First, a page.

"You're going to be unemployed if you really think you just have to sit around and wait for the muse to land on your shoulder." Nora Roberts
I was asked recently to help settle a debate among three aspiring authors in the throes of trying to produce a jointly written book about their lives—a memoir as I understand it. One of the authors finished the first draft of his portion a year or so ago, while the two co-authors are in various states of production (one is about 75% done, while the other has maybe completed 20-25%).The debate sprang up over the development of two prologues (two of the authors had each written one) and I was asked to choose which I thought was the better prologue. I declined to do so for a variety of reasons, one of which being that it was clear from the content and tone that they were each describing two entirely different books. My advice was to put the (recently written) prologues aside until they came to true consensus about what the book was actually about. The author of one of the prologues (who hasn't written their portion of the book) felt that putting the prologue aside would hinder his ability to write his portion of the book, because it was the only way to know what to write.
Well, here's the thing; you can't write unless you write.Granted, writing non-fiction is a different animal than writing fiction, but I think the overarching principles are the same; in order to write the book, you have to write the book. As Nora Roberts says, if you sit around waiting for the muse to strike, the book will never get written.
Of Bart and Lisa, who do you think is more likely to finish writing a book? (image from awn.com)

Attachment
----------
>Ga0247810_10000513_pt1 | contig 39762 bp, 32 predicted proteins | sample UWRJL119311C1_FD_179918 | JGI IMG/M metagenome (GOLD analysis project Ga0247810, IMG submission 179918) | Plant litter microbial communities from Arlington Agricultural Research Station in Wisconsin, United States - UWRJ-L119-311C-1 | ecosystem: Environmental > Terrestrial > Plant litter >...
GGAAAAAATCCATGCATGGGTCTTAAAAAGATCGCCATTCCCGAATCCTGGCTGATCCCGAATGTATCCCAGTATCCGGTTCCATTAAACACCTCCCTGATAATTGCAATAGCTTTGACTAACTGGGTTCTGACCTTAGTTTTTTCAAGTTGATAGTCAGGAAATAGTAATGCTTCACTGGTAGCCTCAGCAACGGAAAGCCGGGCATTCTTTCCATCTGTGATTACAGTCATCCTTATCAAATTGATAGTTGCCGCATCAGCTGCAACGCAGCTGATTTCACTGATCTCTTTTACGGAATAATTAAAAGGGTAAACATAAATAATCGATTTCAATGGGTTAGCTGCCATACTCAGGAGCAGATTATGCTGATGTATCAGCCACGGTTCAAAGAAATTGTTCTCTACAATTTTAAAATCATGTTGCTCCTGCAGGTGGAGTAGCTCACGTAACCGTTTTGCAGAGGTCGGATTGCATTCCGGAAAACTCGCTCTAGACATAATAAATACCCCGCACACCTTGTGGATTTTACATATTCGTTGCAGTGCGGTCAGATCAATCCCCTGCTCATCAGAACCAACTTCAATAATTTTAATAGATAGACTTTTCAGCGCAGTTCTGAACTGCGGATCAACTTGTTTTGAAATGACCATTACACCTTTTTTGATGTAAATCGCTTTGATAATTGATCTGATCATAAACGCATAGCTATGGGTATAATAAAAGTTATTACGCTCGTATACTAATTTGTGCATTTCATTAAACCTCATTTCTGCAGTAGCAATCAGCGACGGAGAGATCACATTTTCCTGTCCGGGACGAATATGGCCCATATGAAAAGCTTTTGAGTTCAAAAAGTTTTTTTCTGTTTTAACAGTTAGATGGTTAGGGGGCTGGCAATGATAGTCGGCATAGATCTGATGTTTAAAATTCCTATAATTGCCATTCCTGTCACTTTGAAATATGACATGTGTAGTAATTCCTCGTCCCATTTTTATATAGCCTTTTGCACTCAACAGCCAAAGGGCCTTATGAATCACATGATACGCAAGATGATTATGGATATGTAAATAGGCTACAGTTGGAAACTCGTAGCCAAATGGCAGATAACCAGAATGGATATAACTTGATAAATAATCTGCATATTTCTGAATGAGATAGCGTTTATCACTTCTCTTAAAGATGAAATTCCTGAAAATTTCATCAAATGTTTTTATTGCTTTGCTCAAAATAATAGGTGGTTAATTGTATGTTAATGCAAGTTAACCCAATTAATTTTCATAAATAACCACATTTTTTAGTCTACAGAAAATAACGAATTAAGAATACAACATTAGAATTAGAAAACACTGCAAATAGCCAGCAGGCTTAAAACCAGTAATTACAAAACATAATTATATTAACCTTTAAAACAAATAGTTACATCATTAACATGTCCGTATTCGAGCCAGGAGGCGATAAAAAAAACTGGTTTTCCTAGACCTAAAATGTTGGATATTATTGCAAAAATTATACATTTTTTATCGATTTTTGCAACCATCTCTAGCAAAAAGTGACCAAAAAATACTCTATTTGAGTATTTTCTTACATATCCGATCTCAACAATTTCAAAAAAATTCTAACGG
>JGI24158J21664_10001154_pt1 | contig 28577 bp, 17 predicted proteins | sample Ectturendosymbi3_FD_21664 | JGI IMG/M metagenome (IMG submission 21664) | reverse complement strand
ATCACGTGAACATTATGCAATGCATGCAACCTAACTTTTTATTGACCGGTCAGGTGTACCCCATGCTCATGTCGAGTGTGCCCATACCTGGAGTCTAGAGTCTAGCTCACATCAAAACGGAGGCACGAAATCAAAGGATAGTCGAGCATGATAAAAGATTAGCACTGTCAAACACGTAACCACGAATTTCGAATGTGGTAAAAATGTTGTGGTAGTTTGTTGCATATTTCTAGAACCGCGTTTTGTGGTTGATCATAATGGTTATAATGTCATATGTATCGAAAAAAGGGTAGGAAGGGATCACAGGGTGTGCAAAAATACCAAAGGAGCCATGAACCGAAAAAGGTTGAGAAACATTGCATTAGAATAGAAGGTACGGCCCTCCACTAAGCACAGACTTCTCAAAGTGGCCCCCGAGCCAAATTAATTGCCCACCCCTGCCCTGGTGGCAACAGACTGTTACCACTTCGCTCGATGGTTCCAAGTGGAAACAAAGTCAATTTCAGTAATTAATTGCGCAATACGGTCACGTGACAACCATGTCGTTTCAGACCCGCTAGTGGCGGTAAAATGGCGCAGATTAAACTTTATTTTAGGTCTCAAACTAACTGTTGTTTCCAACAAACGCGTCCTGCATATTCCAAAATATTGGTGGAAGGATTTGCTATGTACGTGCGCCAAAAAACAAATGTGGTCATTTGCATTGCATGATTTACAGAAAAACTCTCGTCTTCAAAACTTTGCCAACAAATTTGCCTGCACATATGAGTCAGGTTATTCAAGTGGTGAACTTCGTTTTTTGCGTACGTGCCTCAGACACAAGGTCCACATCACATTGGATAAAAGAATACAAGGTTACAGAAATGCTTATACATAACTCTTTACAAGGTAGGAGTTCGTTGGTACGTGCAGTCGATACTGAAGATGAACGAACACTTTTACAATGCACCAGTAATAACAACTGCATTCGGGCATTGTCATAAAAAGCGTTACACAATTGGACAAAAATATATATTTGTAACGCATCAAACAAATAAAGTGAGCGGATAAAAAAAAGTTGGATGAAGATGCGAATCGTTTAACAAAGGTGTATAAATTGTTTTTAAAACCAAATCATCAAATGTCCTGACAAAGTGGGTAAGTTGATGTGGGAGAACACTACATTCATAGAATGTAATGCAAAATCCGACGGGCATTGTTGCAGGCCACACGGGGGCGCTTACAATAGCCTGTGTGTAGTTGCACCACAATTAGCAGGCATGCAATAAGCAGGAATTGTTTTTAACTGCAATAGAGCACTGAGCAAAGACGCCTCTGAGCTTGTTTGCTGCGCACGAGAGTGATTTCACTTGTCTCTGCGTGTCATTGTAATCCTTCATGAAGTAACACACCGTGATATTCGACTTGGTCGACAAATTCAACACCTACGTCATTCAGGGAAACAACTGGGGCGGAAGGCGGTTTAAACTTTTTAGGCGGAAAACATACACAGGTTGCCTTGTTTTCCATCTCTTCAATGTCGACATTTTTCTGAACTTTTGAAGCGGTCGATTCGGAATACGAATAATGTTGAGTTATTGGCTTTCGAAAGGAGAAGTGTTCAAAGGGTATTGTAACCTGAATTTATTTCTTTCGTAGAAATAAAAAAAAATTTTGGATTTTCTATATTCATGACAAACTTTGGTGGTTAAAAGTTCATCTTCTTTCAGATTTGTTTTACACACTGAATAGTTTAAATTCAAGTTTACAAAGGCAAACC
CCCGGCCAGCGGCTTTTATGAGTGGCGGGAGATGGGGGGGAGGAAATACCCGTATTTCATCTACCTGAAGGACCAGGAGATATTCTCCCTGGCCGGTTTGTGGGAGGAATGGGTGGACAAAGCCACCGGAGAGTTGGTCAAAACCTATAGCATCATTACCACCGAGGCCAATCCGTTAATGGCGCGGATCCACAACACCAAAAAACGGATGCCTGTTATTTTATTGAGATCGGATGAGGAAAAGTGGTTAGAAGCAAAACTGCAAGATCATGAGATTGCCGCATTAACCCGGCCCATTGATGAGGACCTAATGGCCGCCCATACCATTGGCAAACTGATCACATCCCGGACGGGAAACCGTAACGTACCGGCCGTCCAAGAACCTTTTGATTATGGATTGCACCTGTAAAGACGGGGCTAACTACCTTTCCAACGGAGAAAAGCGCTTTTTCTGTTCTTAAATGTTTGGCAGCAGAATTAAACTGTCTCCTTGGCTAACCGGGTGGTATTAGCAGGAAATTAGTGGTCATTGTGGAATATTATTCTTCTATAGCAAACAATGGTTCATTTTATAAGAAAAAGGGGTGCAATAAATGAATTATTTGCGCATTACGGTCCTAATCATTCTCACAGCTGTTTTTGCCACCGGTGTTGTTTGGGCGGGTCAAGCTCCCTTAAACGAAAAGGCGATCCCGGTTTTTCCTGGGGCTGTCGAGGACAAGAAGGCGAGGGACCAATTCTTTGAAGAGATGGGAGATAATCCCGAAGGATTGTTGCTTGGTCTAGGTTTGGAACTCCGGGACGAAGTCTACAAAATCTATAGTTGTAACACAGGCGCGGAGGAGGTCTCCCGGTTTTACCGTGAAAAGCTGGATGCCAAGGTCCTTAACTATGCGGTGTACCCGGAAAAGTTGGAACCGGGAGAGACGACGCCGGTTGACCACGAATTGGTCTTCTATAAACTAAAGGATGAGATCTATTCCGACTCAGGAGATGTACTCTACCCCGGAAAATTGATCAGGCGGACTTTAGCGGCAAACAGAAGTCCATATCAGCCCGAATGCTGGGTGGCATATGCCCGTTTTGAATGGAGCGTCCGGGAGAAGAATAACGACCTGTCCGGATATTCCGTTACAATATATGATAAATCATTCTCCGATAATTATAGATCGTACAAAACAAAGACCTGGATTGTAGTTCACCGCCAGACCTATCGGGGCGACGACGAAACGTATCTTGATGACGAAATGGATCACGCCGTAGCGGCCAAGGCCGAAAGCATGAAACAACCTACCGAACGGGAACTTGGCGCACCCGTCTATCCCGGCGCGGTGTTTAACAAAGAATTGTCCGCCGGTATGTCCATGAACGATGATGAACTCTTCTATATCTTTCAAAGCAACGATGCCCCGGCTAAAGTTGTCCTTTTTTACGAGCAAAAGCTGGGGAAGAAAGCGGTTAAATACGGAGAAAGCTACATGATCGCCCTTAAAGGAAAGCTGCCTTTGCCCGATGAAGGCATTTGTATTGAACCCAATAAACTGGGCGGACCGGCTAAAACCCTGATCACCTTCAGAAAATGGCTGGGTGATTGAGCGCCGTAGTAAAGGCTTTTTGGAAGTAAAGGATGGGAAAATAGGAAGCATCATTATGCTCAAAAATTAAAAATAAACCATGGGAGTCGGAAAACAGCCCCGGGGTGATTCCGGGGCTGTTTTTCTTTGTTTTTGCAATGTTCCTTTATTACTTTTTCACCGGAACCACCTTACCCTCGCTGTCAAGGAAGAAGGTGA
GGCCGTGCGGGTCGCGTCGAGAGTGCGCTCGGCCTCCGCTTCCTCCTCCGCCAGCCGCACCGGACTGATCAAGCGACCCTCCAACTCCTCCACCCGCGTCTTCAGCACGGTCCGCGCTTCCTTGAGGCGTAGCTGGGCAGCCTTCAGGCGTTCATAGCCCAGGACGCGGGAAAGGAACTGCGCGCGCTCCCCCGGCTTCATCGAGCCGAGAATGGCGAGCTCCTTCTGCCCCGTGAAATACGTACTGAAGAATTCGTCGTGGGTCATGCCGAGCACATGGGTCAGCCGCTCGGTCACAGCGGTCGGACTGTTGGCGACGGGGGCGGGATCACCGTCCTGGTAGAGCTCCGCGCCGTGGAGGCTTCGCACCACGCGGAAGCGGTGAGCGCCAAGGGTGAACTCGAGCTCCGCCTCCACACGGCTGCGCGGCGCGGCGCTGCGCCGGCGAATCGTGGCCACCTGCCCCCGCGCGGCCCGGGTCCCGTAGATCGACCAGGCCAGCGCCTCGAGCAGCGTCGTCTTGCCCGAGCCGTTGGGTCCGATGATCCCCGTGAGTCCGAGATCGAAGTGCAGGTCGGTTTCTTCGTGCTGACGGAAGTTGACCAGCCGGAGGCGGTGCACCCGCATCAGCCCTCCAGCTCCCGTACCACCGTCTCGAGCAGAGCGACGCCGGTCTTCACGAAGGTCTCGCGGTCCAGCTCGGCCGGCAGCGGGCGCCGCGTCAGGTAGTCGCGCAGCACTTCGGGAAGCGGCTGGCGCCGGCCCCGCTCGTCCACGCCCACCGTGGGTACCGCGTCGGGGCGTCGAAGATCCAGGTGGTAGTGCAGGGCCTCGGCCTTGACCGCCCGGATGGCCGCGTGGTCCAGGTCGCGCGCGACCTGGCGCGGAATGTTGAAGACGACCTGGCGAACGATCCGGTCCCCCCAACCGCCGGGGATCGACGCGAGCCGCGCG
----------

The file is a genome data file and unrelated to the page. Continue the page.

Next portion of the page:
I can hear the fierce outliners out there calling for my head, so let me clarify a bit. Clearly, everyone has their own writing process; some folks are dedicated outliners and can't start a book until they know exactly where they're going and how they're going to get there (plotters). Others are more "situational," building their plots around certain circumstances the characters find themselves in, tending to write by instinct or by the "seat of their pants" (pantsers). If you're writing non-fiction, my guess is you need a fairly solid outline, along with deep research (depending on the topic) to get the wheels cranking.Still, unless you put pen to paper (or finger to keyboard, as it were) all the outlines and research in the world won't write your book.
I tend to be a "plotser." I write narrative outlines, but don't live and die by them. If a character or situation that I hadn't planned on shows up while I'm writing, I run with it. Sometimes it works, sometimes it doesn't. Either way, it's fun to give it a whirl.No matter what your personal writing process is, until you write, you won't have a book. If it means writing from 5 a.m. – 7 a.m. every day, 500 words a day, five pages a day, two chapters a day, from 9 p.m. to 11 p.m. each day, then so be it. You have to just WRITE.
One of my favorite episodes of "The Simpsons" is "The Book Job." Bart the Slacker and Lisa the Overachiever each decide to write a book. Bart and his team crank out their pages while Lisa waits for the muse and all conditions to be right. Guess who finishes their book?On that note, back to writing.